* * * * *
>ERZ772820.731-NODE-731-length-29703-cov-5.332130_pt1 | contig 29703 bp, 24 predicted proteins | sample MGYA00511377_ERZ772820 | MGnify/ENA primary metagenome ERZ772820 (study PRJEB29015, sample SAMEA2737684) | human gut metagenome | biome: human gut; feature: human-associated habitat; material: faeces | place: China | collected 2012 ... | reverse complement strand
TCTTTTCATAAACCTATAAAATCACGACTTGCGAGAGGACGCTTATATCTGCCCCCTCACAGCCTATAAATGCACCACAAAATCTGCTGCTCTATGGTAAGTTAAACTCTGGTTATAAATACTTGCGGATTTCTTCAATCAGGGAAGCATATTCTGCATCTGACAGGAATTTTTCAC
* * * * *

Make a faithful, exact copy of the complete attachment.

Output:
>ERZ772820.731-NODE-731-length-29703-cov-5.332130_pt1 | contig 29703 bp, 24 predicted proteins | sample MGYA00511377_ERZ772820 | MGnify/ENA primary metagenome ERZ772820 (study PRJEB29015, sample SAMEA2737684) | human gut metagenome | biome: human gut; feature: human-associated habitat; material: faeces | place: China | collected 2012 ... | reverse complement strand
TCTTTTCATAAACCTATAAAATCACGACTTGCGAGAGGACGCTTATATCTGCCCCCTCACAGCCTATAAATGCACCACAAAATCTGCTGCTCTATGGTAAGTTAAACTCTGGTTATAAATACTTGCGGATTTCTTCAATCAGGGAAGCATATTCTGCATCTGACAGGAATTTTTCAC